4.- This Assumed Temp should ALWAYS: TFLEX>TREF, TFLEX>actual OAT, TFLEX<Tflex MAX. (ISA+55,57 or whatever the ENG manufacturer says)
5.- This Thrust reduction cannot exceed 25% of max T/O thrust.
Regulations AMJ 25-13/AC 25-13(4): "Is at least 75% of the maximum T/O thrust for the existing ambient conditions"
6.- On Flex T/O, TOGA thrust is always available, on Derated T/O TOGA thrust must never be selected. (This applies for Airbus philosophy) [Getting to Grips with Aircraft Performance 7.2.4 Page 92)
7.- Flex T/O thrust IS NOT considered as a T/O operating LIMIT (GTG Perf. 7.1.1page 87). Derated T/O thrust IS considered as a normal T/O operating LIMIT GTG Perf 7.2.1)
8.- Flex T/O forbidden on a contaminated RWY, no limitation for derated T/O applies. The perf speeds for Derated T/O are specially calculated for that reduction of thrust, decreasing Vmc (JAR/FAR 25.149). Thats why sometimes it permits a higher TOW an short RWY's than if using TOGA, it reduces the ASD.

A short glance at Getting to Grips with Aircraft Performance will clarify a lot of doubts.

Thanks.

gibas
2nd Nov 2008, 22:48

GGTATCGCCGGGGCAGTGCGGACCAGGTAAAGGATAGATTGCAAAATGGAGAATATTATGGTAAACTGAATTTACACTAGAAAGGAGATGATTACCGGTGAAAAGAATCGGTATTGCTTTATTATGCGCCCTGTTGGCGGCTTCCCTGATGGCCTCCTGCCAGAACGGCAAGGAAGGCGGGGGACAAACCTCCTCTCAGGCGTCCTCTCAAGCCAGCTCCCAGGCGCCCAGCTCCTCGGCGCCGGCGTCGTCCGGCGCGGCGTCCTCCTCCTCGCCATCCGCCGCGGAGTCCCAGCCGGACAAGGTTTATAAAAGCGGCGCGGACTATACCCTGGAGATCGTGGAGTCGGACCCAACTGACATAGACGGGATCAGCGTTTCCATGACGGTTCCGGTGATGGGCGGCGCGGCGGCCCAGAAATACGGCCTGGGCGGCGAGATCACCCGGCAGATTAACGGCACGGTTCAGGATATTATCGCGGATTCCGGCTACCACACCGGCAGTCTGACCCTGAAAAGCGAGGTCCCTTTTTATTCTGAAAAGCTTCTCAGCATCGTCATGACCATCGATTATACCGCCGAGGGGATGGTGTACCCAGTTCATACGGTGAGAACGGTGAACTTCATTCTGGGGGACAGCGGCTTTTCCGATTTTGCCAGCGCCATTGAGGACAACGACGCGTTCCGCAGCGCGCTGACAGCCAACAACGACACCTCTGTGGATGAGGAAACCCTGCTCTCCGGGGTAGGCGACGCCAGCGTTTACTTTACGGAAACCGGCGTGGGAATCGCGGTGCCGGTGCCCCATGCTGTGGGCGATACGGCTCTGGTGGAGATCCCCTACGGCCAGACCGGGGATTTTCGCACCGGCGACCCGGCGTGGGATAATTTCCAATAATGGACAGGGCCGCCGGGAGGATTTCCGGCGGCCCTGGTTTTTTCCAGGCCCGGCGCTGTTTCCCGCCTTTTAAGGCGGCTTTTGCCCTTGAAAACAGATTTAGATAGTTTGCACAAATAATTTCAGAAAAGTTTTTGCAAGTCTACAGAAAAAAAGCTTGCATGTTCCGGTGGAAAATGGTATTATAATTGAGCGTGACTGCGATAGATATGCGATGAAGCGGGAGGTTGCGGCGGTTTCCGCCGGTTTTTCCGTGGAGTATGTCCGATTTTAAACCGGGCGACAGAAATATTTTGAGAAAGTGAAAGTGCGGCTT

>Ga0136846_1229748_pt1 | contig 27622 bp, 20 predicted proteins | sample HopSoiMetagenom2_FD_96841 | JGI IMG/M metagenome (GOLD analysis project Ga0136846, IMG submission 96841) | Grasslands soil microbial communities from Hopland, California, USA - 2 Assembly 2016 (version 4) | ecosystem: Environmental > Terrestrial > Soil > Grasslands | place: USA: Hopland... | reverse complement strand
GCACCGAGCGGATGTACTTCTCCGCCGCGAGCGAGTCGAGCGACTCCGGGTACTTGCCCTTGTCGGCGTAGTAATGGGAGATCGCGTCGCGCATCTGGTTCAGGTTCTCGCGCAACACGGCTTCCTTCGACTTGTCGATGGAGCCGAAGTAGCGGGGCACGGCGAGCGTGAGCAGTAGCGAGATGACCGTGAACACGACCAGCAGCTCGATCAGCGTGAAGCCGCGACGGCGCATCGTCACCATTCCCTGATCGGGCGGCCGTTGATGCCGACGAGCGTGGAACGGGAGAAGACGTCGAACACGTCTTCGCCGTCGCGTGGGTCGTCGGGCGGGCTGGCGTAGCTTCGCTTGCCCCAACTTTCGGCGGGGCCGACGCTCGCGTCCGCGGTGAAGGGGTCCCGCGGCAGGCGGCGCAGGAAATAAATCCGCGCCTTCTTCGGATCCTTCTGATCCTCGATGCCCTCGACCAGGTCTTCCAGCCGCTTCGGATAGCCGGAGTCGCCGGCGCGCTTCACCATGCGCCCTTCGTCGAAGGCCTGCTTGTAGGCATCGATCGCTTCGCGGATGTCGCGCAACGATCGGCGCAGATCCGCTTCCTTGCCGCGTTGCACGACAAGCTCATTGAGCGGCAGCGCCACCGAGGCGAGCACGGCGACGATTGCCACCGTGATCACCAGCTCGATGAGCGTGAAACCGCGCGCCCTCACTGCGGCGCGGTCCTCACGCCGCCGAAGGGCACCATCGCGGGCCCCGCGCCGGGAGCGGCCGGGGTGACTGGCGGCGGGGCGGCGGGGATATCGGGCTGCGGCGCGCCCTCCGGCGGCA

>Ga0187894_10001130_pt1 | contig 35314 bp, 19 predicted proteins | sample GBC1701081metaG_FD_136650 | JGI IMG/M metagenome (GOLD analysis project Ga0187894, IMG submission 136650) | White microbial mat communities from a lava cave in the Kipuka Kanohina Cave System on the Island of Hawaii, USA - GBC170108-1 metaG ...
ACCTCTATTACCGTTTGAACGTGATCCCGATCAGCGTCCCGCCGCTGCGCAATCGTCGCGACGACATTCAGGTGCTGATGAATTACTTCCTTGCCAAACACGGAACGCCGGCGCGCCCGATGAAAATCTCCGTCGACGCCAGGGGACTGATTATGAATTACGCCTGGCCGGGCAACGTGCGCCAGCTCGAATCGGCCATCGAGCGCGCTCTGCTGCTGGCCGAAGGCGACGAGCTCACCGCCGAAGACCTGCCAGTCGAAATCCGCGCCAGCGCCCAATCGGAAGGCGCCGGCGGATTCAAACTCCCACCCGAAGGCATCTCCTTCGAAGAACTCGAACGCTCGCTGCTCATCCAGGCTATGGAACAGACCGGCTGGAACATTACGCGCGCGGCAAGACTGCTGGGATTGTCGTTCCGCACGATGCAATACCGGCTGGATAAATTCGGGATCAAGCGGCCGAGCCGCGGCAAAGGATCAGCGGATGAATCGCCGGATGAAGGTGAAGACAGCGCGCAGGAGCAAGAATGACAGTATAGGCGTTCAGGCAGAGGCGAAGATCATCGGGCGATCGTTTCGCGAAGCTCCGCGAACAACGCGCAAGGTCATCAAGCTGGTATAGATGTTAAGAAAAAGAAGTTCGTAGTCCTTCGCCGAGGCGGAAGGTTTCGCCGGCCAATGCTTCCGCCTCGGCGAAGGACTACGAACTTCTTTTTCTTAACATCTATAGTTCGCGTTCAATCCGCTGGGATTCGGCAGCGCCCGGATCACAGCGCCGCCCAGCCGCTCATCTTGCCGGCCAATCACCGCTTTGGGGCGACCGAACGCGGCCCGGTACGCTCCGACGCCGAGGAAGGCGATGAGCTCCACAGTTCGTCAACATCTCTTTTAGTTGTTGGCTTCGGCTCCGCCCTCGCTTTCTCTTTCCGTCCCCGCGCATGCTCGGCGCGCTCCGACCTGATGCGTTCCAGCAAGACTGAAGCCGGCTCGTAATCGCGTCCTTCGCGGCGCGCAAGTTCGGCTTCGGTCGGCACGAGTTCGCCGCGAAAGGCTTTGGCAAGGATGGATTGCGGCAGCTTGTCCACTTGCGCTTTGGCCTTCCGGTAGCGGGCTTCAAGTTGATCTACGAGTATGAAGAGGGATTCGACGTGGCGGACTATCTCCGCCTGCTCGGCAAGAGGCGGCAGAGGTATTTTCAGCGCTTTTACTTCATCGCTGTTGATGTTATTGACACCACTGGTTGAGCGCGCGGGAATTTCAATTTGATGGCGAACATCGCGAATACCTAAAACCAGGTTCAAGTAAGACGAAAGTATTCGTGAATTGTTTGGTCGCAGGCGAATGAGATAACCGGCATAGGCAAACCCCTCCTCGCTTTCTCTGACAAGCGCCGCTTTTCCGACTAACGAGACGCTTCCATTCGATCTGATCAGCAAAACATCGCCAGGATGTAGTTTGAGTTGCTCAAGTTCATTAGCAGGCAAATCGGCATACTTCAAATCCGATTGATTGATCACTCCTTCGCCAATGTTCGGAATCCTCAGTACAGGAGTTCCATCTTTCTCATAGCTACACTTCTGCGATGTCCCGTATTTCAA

Thanks again John Tullamarine!

Wal Stack's legacy from the golden sixties still applies.
Tflex thrust cannot be lower than the Max Climb Thrust (EPR) at the same flight conditions.
That's written on the Introduction of my A320 RTOW (IAE V2500) and as the max 25% reduction, the FADEC takes both limitations into account to determine Flex EPR. That's based on JAR/FAR.

Another amazing line in this intro is that: The Flex T/O thrust cannot be lower than the Max Continuous Thrust used for the final T/O flight path computation (at ISA+40)

Now for those reluctant guys for the MCT/CLB affaire, I wonder where is located the MCT/FLEX detent on the Airbus lever?
Last time I looked at it it was beyond the CLB detent, so according to the more beyond the greater the thrust (basic) rule, it should be clear that FLEX thrust is always greater than CLB if you respect the limitations.